## Linear Algebra and Its Applications, Exercise 2.1.2

Exercise 2.1.2. Of the following subsets of $\mathbf{R}^3$, which are subspaces and which are not?

(a) the set of vectors $(0, b_2, b_3)$ with the first component $b_1 = 0$

(b) the set of vectors $(1, b_2, b_3)$ with the first component $b_1 = 1$

(c) the set of vectors $(0, b_2, b_3)$ and $(b_1, 0, b_3)$ for which $b_1b_2 = 0$

(d) the single vector $(0, 0, 0)$

(e) all linear combinations of the vectors $(1, 1, 0)$ and $(2, 0, 1)$

(f) all vectors $(b_1, b_2, b_3)$ for which $b_3 - b_2 + 3b_1 = 0$

Answer: (a) This set is a subspace: It is closed under vector addition, since for two members of the set $u = (0, u_2, u_3)$ and $v = (0, v_2, v_3)$ the sum $(0, u_2+v_2, u_3+v_3)$ is also in the set. It is also closed under scalar multiplication, since for any vector $v = (0, v_2, v_3)$ the product $cv = (0, cv_2, cv_3)$ is also in the set.

(b) This set is not a subspace: It is not closed under scalar multiplication, since for a vector $v = (1, v_2, v_3)$ the product $0 \cdot v = (0, 0, 0)$ is not in the set. It is also not closed under vector addition, since for the vectors $u = (1, u_2, u_3)$ and $v = (1, v_2, v_3)$ the sum $(2, u_2+v_2, u_3+v_3)$ is not in the set.

(c) This set is not a subspace: It is not closed under vector addition, since the vectors $(1, 0, 0)$ and $(0, 1, 0)$ are in the set but their sum $(1, 1, 0)$ is not.

(d) This set is a subspace: It is closed under vector addition, since the sum of $(0, 0, 0)$ and $(0, 0, 0)$ is $(0, 0, 0)$. It is also closed under scalar multiplication, since for any scalar $c$ the product $c \cdot (0, 0, 0) = (0, 0, 0)$.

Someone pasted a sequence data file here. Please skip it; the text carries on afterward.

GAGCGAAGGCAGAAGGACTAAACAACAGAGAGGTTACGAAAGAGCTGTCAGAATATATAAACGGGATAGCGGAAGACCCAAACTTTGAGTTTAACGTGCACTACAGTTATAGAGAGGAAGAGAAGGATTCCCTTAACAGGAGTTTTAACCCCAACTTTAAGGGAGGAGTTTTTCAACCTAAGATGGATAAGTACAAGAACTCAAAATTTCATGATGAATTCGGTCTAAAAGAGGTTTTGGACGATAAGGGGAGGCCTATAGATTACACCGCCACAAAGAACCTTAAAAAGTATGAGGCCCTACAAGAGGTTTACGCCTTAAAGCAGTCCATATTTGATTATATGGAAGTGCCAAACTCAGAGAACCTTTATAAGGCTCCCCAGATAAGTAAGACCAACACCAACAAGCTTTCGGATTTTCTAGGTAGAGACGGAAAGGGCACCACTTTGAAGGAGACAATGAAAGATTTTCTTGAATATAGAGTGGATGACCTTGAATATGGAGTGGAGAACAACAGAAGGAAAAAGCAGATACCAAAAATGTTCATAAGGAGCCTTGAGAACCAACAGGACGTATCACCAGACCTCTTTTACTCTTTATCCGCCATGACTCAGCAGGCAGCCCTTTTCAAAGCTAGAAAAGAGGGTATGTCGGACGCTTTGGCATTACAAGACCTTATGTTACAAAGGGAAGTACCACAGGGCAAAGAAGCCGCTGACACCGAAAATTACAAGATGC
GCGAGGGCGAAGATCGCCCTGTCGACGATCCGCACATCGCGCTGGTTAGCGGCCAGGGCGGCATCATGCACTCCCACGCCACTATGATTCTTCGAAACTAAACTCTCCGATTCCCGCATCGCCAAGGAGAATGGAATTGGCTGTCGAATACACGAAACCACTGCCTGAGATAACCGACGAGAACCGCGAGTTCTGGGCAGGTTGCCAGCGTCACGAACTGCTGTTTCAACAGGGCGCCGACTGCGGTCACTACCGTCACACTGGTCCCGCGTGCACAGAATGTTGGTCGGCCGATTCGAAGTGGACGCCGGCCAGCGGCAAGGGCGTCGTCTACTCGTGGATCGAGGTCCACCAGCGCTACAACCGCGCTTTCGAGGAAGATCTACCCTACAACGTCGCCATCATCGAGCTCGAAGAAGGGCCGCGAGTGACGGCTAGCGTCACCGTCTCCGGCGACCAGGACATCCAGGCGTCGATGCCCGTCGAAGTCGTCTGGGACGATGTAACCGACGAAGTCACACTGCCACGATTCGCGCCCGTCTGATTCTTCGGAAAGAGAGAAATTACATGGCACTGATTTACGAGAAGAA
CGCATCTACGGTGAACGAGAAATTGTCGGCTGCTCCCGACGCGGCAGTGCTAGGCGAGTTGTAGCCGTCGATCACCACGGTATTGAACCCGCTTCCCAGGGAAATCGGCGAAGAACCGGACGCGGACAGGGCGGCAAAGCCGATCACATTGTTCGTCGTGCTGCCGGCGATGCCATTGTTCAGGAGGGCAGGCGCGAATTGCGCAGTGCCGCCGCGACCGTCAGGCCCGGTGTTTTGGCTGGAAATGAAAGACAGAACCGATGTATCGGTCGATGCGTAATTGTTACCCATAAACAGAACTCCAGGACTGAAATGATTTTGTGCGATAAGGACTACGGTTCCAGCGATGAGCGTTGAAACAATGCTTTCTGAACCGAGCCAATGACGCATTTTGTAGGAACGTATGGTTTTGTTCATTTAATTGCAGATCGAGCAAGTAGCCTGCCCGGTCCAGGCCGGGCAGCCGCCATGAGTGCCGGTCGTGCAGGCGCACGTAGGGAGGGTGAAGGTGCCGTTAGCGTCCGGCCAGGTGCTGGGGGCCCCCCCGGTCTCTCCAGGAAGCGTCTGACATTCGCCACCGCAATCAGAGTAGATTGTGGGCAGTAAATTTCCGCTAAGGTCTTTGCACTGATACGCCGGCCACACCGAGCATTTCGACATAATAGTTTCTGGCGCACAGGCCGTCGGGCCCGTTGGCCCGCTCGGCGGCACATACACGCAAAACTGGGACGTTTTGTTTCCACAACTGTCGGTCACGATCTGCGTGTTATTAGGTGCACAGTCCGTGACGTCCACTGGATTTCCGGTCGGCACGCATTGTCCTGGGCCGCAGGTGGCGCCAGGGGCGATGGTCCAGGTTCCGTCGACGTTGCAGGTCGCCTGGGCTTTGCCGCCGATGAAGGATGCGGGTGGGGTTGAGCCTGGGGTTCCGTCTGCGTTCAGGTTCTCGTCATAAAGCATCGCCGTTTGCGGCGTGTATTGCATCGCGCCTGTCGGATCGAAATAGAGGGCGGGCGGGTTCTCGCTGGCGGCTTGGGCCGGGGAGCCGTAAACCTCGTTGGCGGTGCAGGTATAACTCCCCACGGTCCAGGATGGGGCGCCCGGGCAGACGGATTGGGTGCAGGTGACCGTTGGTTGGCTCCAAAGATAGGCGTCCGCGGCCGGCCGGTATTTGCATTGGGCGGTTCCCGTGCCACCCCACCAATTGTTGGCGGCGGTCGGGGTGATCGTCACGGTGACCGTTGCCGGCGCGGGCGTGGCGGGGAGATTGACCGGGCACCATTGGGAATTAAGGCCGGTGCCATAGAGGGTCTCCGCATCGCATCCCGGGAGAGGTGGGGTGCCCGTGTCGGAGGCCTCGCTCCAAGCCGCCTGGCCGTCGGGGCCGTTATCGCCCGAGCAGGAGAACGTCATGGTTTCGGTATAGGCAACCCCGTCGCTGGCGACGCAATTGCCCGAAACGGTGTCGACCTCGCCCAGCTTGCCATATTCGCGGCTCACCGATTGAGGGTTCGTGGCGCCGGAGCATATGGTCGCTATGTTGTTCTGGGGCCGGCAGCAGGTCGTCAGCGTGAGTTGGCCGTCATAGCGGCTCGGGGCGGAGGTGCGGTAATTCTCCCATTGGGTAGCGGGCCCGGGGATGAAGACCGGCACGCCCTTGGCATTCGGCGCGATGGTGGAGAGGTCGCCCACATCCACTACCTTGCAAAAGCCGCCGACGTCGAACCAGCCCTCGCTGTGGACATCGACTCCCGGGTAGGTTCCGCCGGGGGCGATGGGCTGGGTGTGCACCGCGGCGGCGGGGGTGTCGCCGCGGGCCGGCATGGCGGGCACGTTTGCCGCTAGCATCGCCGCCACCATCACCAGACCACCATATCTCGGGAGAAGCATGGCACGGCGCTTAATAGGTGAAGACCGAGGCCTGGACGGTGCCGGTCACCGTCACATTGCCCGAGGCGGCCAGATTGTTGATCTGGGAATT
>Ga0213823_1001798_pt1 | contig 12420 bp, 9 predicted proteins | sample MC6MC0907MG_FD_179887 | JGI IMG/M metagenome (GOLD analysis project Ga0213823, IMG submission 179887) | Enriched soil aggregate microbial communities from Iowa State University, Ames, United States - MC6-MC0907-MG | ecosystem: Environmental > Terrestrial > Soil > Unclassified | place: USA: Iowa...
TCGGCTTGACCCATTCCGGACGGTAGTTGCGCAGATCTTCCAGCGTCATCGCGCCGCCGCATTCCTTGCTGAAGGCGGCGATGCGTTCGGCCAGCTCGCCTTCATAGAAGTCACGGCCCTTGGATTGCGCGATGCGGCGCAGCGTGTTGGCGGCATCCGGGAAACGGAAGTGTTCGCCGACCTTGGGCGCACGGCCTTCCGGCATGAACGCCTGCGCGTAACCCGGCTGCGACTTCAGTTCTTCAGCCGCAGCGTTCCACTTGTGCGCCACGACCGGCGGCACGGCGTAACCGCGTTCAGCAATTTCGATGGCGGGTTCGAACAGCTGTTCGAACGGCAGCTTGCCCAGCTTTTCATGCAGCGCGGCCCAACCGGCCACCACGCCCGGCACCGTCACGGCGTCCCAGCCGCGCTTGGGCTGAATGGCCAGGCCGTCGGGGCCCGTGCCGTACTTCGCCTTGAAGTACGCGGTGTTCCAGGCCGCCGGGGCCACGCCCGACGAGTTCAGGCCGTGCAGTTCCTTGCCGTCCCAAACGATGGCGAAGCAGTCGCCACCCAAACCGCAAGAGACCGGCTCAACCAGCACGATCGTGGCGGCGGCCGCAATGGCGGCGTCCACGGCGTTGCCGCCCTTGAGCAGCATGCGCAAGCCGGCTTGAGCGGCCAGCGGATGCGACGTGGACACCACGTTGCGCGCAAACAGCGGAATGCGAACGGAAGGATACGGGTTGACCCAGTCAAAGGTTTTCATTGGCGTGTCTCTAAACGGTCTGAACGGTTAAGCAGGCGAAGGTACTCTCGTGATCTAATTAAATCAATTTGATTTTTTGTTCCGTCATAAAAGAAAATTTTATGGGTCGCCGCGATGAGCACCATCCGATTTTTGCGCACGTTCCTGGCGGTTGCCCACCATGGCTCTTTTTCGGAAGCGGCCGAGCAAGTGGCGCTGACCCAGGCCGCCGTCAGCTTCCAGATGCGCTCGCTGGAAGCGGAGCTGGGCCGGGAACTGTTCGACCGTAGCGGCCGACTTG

(e) This set is a subspace: It is closed under scalar multiplication, since for any vector $u = a \cdot (1, 1, 0) + b \cdot (2, 0, 1)$ the product $cu = ca \cdot (1, 1, 0) + cb \cdot (2, 0, 1)$ is also a linear combination of $(1, 1, 0)$ and $(2, 0, 1)$. It is also closed under vector addition, since for any two vectors $u = a \cdot (1, 1, 0) + b \cdot (2, 0, 1)$ and $v = c \cdot (1, 1, 0) + d \cdot (2, 0, 1)$ their sum $u + v = (a+c) \cdot (1, 1, 0) + (b+d) \cdot (2, 0, 1)$ is also a linear combination of $(1, 1, 0)$ and $(2, 0, 1)$.

(f) This is a subspace: It is closed under scalar multiplication, since given a vector $u = (u_1, u_2, u_3)$ in the set, for the scalar product $cu = (cu_1, cu_2, cu_3)$ we have $cu_3 - cu_2 +3cu_1 = c(u_3 - u_2 + 3u_1) = c \cdot 0 = 0$

It is also closed under vector addition, since given two vectors $u = (u_1, u_2, u_3)$ and $u = (u_1, u_2, u_3)$ in the set, for their sum $u + v = (u_1 + v_1, u_2 + v_2, u_3 + v_3)$ we have $(u_3+v_3) - (u_2+v_2) + 3 \cdot (u_1+v_1) = (u_3 - u_2 + 3u_1) + (v_3 - v_2 + 3v_1) = 0 + 0 = 0$

NOTE: This continues a series of posts containing worked out exercises from the (out of print) book Linear Algebra and Its Applications, Third Edition by Gilbert Strang.

If you find these posts useful I encourage you to also check out the more current Linear Algebra and Its Applications, Fourth Edition , Dr Strang’s introductory textbook Introduction to Linear Algebra, Fourth Edition and the accompanying free online course, and Dr Strang’s other books .

This entry was posted in linear algebra. Bookmark the permalink.